For years I have been sharing the possibility of adding a new component to the command post equation: an intel officer. This is not the planning officer, which has been part of the command chart for decades, nor the logistics officer. In fact, it doesn’t even need to be a fire officer or firefighter. It can simply be someone who is well-versed in managing the medium of advanced technology, regardless of its source: someone who is tech savvy and knows their way around an iPad and modern software, and who can manage streaming data and can filter it down to bite-sized chunks for the IC to absorb and react to.

The days of managing an incident scene by way of legal pads/pens/pencils nd dry erase boards/markers are quickly nearing their end. Soon, the entire scene will be run using digital mobile technology and scene intel will be screaming into the CP fast and furious. The data cannot be ignored, as much of it lends great value to enhancing the overall scope of operations. Again, everything is safety and efficiency. An intel officer (or aide of sorts) can provide help with the following useful tasks:

  • the tracking of unit assignments and locations with time stamping/task achievement;
  • managing PARs;
  • overseeing available resources list;
  • units available at staging;
  • air demand/usage;
  • tool cache monitoring;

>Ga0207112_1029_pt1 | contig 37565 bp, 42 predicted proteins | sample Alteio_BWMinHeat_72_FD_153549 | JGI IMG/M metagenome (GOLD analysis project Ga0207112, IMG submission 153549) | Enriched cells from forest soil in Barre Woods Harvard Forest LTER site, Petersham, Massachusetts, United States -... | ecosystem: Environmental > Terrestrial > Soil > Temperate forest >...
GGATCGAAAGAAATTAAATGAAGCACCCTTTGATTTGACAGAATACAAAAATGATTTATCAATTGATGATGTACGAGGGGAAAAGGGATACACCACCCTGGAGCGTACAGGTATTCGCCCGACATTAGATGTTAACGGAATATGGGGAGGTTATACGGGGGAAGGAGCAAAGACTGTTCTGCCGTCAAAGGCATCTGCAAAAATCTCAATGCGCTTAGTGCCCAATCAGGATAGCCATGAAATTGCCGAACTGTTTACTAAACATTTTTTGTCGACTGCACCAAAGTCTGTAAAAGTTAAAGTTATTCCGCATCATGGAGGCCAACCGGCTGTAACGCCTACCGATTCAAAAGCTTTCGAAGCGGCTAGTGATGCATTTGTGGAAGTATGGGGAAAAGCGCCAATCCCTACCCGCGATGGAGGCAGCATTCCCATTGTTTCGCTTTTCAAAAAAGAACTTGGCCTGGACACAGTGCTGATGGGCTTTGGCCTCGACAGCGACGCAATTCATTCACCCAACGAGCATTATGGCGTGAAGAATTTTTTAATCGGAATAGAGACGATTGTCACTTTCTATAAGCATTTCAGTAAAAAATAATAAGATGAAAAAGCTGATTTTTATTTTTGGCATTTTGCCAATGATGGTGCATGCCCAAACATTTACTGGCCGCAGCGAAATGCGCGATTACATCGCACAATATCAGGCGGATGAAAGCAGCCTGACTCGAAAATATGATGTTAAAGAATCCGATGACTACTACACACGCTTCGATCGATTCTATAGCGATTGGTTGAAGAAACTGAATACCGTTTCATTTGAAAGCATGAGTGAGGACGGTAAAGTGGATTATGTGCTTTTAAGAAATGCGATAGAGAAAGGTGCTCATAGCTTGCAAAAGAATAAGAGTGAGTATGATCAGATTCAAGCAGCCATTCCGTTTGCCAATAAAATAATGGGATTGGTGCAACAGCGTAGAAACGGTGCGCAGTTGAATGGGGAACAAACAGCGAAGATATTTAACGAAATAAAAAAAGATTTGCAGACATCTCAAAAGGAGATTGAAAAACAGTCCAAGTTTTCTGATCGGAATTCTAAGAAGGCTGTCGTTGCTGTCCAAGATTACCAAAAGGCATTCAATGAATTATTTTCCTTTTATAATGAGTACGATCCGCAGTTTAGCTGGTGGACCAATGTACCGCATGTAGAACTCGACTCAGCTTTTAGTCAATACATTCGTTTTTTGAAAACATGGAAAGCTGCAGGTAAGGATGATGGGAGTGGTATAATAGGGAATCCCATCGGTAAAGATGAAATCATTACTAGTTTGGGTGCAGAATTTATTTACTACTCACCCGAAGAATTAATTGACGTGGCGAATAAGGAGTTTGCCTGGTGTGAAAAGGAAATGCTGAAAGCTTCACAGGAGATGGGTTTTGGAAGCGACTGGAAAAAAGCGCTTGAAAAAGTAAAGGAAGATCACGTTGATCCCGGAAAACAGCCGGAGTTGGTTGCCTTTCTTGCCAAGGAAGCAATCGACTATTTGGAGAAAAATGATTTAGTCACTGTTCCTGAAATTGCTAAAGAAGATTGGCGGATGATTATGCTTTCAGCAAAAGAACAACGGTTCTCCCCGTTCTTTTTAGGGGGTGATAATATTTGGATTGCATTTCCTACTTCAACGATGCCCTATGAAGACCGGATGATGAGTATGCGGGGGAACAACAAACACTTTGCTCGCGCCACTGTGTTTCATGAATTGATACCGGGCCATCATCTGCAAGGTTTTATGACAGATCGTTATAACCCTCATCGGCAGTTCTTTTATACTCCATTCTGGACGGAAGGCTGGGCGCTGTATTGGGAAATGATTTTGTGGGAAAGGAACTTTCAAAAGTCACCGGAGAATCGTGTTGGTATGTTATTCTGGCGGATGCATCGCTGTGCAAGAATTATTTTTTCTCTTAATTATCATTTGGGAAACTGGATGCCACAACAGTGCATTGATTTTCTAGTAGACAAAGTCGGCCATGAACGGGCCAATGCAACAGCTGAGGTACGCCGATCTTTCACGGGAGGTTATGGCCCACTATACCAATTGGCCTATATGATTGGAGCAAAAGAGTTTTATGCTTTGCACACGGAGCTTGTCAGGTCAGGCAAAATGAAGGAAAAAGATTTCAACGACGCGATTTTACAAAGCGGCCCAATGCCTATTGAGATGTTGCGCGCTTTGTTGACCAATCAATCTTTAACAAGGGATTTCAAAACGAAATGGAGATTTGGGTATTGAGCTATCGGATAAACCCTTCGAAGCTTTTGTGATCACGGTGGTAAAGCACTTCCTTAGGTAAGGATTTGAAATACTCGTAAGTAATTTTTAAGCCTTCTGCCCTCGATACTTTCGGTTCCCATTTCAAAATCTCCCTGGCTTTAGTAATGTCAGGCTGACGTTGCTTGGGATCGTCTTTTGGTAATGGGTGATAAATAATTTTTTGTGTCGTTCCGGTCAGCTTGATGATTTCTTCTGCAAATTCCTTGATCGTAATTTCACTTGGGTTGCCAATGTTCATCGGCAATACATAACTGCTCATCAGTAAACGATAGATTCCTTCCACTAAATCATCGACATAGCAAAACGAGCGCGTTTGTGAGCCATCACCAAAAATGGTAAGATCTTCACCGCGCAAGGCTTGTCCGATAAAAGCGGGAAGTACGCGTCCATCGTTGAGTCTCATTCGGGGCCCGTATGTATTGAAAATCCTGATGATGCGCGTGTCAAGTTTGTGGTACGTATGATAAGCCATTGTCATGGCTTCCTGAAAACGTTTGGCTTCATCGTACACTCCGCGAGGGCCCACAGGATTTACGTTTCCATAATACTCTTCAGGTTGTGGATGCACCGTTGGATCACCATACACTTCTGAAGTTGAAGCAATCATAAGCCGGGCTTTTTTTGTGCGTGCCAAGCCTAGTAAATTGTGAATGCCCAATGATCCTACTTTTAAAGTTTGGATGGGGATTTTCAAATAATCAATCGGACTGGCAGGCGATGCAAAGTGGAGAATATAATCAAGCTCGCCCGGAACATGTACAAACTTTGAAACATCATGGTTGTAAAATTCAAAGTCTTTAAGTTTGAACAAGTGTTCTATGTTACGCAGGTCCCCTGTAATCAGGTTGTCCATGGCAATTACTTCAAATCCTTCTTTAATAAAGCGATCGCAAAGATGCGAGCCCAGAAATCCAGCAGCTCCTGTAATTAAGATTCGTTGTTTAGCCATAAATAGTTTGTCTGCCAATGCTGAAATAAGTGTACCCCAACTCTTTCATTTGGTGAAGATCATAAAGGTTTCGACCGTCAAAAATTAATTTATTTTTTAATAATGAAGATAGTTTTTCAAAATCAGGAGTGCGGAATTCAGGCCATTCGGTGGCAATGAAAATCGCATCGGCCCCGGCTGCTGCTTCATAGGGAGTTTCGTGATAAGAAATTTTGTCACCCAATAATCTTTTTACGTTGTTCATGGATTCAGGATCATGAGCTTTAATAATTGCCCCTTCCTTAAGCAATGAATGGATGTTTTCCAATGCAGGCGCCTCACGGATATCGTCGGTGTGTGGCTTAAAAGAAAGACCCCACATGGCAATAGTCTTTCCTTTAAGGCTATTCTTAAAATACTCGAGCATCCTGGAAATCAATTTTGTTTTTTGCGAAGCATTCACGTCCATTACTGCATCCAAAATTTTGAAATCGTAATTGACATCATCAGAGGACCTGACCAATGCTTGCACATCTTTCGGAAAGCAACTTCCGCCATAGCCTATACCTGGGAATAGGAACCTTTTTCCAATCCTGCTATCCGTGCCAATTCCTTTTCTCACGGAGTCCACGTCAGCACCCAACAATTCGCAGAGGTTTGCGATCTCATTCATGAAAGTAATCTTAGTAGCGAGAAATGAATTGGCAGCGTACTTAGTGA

• digital checkboxing of key tasks;
  • extracting digital PDFs of building floor plans, riser diagrams, hazmat lists, site plans, utility disconnects, and brief summaries of base building systems data;
  • monitoring of drone aerial video/infrared cameras;
  • building or complex security camera footage;
  • extraction of waterway, railway, trail, park, and vehicle artery mapping from city databases;
  • monitoring weather conditions/radar maps and satellite/terrain maps;
  • referring to department SOPs for quick reference;
  • managing from on scene the department’s Twitter and Facebook accounts for the communications officer.

The list is nearly endless and it only grows by the year. Soon, the IC and/or operations officer can just lean over and say “What units are up on Fl 20 staging? Show me the 22nd (fire) floor layout, standpipe riser and base ventilation system purge capabilities… many units are still responding? When was fire attack/Engine 5’s last PAR?” The intel officer can quickly bring up vital intel on one or more tablet devices within seconds to share with the commanding officer. This is the future, and the future is nearly here.

Another concept that could have many of you roaring in the galley over a rare hot meal between runs: remember the movie “Minority Report” with Tom Cruise? Do you recall when he took over an incident and he set up a CP consisting of a hologram screen where he could quickly drag down key diagrams and then sweep them away with just a flick of a gloved wrist, then move on to other data, rapidly and smoothly? That technology is not that far off and could very well be an integral part of an interior-based CPs operations within 15-20 years.

It doesn’t take a highly tech savvy fire chief to manage this, just someone who has the ability to access and display it for the IC….an intel officer.


Curtis Massey Curtis Massey began Massey Disaster Planning, a leading fire/life safety firm that creates emergency preparedness pre-plans and mobile technology solutions for the commercial real estate sector across North America, in 1986. A world-renowned fire service instructor, he trains many of the largest North American fire departments in advanced high-rise operations. He is a 20-year veteran of the fire service and frequent lecturer at international fire conferences and commercial real estate meetings, including BOMA.